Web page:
I seem to have a deal worked out with the birds. I put dead lambs & ewes on a compost heap way away from where I lamb. The birds eat there & pretty much stay away from the lambing area. Most of my ewes eat their own placentas, and I've seen a number of ewes chase off eagles & vultures.

     

    We don't have coyotes here (if any showed up on the island, they'd be shot in a nanosecond), so no LGDs.

  6. I don't get all the goat grumbling! We have FIVE Nubians, and they're easier than the sheep. They stay behind hotwire, and they're such sissies that they never stray far from their shed. They come tearing back up the pasture at the slightest disturbance. The two does we breed are sweet and give great milk. The wethers are mostly useless, but, well... I'd much rather milk the goats than the cows. This year, it'll be both :rolleyes: I'd better dig out my cheese making supplies...

  7. Bill, I think it's just the leaves of the plants, not the roots. I also think they have to eat a lot of Beta vulgaris to have any effect.

     

    We're in an area of very deficient soils, so maybe it's a more regional thing. We're so deficient, we can get away with our sheep eating the dairy minerals that have copper in them (only when the sheep busted into the cow pasture and cleaned out the mineral tub).

     

    My friend ran her sheep through their garden and had trouble with them on the chard patch. They're market growers & had many hundreds of row feet of chard. I'm guessing it was an iodine deficiency. Most of us here add a lot of kelp meal to our standard minerals to keep our sheep balanced...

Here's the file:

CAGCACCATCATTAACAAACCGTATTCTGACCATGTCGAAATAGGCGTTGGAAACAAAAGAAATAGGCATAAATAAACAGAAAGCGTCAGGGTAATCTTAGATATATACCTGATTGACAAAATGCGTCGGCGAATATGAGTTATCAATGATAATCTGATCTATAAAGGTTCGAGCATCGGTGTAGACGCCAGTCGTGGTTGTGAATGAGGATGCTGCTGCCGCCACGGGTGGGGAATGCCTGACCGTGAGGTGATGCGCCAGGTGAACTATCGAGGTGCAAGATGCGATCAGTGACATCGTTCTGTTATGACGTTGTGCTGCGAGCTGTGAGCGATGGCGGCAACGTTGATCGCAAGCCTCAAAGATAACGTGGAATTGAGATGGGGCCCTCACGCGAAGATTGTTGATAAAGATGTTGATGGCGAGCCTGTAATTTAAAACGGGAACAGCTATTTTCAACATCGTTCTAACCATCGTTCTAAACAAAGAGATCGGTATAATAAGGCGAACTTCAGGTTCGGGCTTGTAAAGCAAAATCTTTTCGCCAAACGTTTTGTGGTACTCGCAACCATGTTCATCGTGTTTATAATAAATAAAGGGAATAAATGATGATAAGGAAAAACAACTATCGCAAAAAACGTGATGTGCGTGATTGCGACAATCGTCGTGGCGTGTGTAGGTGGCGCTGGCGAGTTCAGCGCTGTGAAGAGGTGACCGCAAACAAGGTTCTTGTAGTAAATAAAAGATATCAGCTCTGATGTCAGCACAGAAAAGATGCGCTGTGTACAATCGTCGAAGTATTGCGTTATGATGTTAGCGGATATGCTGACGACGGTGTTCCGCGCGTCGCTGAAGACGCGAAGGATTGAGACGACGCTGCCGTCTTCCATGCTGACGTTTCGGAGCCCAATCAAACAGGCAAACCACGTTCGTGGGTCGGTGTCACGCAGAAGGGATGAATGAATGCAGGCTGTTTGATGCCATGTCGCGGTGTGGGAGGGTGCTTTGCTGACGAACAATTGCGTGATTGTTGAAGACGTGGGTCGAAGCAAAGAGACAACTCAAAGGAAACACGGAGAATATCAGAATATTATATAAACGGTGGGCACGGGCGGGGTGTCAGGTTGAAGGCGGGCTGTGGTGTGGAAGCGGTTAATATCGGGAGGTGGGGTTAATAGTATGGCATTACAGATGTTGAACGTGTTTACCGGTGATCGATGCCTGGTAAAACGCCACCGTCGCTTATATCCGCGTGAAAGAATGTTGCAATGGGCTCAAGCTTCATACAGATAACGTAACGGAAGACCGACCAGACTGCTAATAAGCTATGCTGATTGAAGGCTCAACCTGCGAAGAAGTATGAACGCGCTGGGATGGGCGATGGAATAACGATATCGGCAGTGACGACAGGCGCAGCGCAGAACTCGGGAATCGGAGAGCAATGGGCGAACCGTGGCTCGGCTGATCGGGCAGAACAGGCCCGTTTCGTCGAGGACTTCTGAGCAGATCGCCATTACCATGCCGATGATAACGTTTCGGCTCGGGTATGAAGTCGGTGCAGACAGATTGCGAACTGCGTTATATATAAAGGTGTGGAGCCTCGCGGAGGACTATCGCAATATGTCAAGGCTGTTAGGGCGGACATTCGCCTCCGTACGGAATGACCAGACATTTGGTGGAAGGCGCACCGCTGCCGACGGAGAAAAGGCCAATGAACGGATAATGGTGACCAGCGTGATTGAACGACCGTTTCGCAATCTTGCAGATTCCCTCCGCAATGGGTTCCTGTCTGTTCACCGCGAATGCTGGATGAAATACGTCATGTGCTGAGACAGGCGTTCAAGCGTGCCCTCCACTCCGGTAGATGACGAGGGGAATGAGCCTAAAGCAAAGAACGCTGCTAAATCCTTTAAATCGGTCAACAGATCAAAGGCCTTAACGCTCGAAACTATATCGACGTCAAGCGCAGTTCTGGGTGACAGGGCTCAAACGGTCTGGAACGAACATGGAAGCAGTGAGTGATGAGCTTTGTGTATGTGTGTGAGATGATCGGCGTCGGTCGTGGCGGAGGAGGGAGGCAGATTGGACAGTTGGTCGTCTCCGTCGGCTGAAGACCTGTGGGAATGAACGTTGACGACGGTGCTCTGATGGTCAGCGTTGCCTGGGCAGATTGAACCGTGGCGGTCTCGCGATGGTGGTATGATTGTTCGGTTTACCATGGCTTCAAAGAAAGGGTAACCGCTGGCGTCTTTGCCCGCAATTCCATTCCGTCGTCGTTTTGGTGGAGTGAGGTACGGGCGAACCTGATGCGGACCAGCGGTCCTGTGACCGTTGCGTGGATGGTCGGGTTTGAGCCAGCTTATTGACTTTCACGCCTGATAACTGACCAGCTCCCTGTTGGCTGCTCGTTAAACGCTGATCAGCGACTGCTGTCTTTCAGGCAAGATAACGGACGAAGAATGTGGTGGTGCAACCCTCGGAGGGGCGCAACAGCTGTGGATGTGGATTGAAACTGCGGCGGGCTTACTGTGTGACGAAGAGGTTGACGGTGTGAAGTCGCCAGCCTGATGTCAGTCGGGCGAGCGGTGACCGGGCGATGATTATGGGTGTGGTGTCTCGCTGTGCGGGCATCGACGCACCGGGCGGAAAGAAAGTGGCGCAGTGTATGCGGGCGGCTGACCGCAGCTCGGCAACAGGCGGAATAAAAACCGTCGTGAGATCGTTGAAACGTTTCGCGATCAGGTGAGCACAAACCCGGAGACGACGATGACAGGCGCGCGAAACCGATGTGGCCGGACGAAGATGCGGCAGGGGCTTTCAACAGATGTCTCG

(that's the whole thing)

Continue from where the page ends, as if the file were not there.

8. All the solanacea (tomatoes, potatoes, eggplant) plant parts are toxic. They're nightshades. They're toxic even to humans. I've never met a sheep that would actually eat a tomato plant... but that's not to say they wouldn't! I had a few ewes bust into the garden last year, and they went right past the tomatoes to decimate my sunflowers. Arg!

  9. Considering that folks grow some brassicas for forages, all the broccoli, cauli, kale, etc are fine. Most sheep love them! My sheep cleared a new pasture of wild mustards (which are brassicas) last summer.

     

    Beet greens & Swiss Chard (same plant) in large quantites can cause problems, I think.

     

    Edited to fix typos...

  10. Diane, she's in western WA state. I nearly adopted another dog from this rescue, then came to my senses & got a started stock dog (which was what I was looking for). If I didn't have my other mutt (who was a shelter dog from Maine), well, I'd be really sad, but I'd take this girl. I have a serious soft spot for red tri's with prick ears :D